Last year, Fairfax Media revealed underworld figures were exploiting Tabcorp betting accounts to launder cash, while violent inmates sometimes used the accounts to receive payments for extortion rackets run inside Victorian prisons.
Most of the work for the new submarines will go to South Australia. Photo: SuppliedFrance wins $50b submarine contractVotes for boats
The Victorian government has demanded that Malcolm Turnbull put a local content mandate on the $50 billion submarine deal with France as a first step to bringing work on the project to the state.
Victorian Industry Minister Lily D’Ambrosio said on Wednesday there was “no reason” the Williamstown shipyards couldn’t be revived to help in the construction of the fleet of 12 boats.
But this view that was met with scepticism from industry sources. Most of the work will go to South Australia, home of government-owned shipbuilder ASC at Osborne, where the submarines will be built.
Ms D’Ambrosio said Victoria was the nation’s leader in maritime engineering and design, and Williamstown – which had lost nearly 1000 jobs in recent years as work finishes on other major naval shipbuilding projects – should be considered.
“Those people haven’t disappeared off the face of the earth,” she said. “They are dispersed throughout the economy, and with some commitment and long-term certainty that only Malcolm Turnbull can provide, we could potentially be able to do some of these jobs and this work. Nothing should be excluded until it has been examined.”
Ms D’Ambrosio said she was “somewhat heartened” by Mr Turnbull’s description of the project as a “national endeavour”, but added he was “yet to utter the words ‘Victoria, Victorian jobs and Victorian businesses'”.
“He needs to ensure that before any contract is signed … the government provides a strong local content requirement and allows the [French company] DCNS to make the right decision on how the submarines are designed and supplied.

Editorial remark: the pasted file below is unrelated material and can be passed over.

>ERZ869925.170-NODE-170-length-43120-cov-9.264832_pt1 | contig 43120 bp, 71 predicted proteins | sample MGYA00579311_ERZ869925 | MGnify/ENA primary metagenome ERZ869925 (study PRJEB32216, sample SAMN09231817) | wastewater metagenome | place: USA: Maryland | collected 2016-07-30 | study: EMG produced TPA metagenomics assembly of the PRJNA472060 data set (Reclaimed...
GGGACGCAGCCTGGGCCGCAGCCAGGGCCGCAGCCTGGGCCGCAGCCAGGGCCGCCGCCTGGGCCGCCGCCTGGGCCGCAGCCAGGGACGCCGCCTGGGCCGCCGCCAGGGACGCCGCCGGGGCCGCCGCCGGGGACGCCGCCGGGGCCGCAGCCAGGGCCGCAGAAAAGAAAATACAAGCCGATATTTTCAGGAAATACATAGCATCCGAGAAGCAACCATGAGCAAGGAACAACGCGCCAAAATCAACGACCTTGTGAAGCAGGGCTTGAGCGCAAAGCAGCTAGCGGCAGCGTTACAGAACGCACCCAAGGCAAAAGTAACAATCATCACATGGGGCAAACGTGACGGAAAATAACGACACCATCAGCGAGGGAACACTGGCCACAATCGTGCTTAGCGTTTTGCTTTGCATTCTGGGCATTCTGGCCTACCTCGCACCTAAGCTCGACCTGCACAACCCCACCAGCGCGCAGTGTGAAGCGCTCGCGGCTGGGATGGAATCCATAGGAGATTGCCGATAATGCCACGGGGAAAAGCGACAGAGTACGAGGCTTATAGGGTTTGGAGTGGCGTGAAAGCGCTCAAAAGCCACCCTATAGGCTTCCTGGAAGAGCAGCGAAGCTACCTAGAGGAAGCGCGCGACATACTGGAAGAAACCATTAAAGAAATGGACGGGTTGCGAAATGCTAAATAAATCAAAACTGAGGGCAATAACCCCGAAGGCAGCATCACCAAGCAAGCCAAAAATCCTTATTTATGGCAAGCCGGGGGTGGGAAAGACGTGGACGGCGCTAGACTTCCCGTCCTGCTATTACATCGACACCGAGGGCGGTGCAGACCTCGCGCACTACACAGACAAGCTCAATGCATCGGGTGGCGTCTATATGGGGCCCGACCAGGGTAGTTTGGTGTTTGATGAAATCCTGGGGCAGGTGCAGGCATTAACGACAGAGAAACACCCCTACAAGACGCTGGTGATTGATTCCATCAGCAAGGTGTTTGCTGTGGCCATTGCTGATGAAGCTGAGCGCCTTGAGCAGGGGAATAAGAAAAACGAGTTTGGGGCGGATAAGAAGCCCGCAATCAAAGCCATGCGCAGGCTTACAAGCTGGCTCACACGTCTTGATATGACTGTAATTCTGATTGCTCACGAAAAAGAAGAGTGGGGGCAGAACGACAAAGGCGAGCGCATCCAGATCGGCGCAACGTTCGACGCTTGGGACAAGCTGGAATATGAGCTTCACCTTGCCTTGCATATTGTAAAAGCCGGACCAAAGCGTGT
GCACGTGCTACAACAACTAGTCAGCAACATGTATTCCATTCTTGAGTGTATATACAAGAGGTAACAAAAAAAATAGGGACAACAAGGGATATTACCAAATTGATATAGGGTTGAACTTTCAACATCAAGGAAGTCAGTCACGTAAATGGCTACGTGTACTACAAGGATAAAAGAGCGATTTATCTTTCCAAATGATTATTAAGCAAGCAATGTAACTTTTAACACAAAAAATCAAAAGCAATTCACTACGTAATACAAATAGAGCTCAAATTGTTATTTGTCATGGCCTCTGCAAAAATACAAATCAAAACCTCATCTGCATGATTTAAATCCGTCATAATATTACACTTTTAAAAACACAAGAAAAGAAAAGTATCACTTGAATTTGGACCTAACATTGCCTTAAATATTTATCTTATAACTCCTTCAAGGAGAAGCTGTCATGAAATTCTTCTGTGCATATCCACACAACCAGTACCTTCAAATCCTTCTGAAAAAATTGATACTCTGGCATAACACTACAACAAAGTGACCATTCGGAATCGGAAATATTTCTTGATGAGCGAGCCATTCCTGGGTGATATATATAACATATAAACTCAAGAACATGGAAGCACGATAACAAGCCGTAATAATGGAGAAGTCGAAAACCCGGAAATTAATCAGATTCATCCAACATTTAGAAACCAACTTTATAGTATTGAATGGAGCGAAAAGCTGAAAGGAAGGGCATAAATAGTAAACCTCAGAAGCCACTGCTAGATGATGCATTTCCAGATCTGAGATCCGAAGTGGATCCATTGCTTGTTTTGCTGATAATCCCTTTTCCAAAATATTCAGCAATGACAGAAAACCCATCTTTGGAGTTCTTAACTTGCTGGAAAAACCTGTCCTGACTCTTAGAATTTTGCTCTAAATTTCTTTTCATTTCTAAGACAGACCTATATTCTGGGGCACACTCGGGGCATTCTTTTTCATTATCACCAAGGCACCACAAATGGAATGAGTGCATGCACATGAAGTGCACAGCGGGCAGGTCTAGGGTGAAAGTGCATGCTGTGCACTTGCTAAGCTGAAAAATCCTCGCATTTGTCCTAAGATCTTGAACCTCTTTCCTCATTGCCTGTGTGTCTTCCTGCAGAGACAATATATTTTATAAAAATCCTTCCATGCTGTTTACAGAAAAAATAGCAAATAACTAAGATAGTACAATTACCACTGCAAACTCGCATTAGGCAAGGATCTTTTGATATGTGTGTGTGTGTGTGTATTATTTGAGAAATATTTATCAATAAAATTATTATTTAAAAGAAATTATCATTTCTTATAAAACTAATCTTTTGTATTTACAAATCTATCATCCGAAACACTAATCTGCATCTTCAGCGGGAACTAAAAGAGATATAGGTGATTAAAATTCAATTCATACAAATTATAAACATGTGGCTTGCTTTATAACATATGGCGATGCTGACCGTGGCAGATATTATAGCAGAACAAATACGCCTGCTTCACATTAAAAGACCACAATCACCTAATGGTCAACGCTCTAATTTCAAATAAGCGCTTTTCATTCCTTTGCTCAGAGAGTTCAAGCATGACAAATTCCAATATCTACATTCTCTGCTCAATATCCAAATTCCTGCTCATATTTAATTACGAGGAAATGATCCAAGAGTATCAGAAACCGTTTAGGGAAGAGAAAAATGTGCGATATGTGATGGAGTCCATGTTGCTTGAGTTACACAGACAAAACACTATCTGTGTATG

“We’ve had too many decisions made by Tony Abbott and now Malcolm Turnbull that have been simply a reaction to political pressure in South Australia, and now of course is the time to make good on their promise that there is plenty of work to go around.”
Williamstown will be all but mothballed this year after it was overlooked by the federal government for work on the future frigate program. The number of shipbuilders has dwindled to a few dozen, although there are still nearly 200 design and engineering staff working there.
Ms D’Ambrosio said Williamstown could produce hull sections, as it did with the Air Warfare Destroyer project, which could then be shifted to Osborne for assembly.
There were also opportunities for Victorian companies to supply parts for the project, she said. A modern submarine has about 1 million components.
A BAE Systems spokeswoman said: “BAE Systems will investigate opportunities to work with DCNS to determine where we can best assist in providing skills, technology and capability to ensure the program is delivered.”
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Building all 12 boats in Adelaide shores up the government’s political prospects in Christopher Pyne’s home state of South Australia. Photo: Alex Ellinghausen The all-Australian build for the submarines goes against the preference of DCNS. Photo: Supplied
Industry Minister Christopher Pyne has wrongly claimed that the decision to build all 12 new submarines in Adelaide – which is expected to save Coalition seats in South Australia – was based on a recommendation from the Defence Department.
Fairfax Media understands that Defence recommended that either an all-Australian build or a so-called “hybrid build” in which the first boat or two is constructed in France, would be acceptable
The all-Australian build goes against the preference of the French company that has been selected as the partner on the $50 billion project. DCNS has said it would be quicker to construct the first boat or two in France before shifting operations to Australia.
It is understood this “hybrid” approach would also be cheaper than an entirely local build, though only marginally.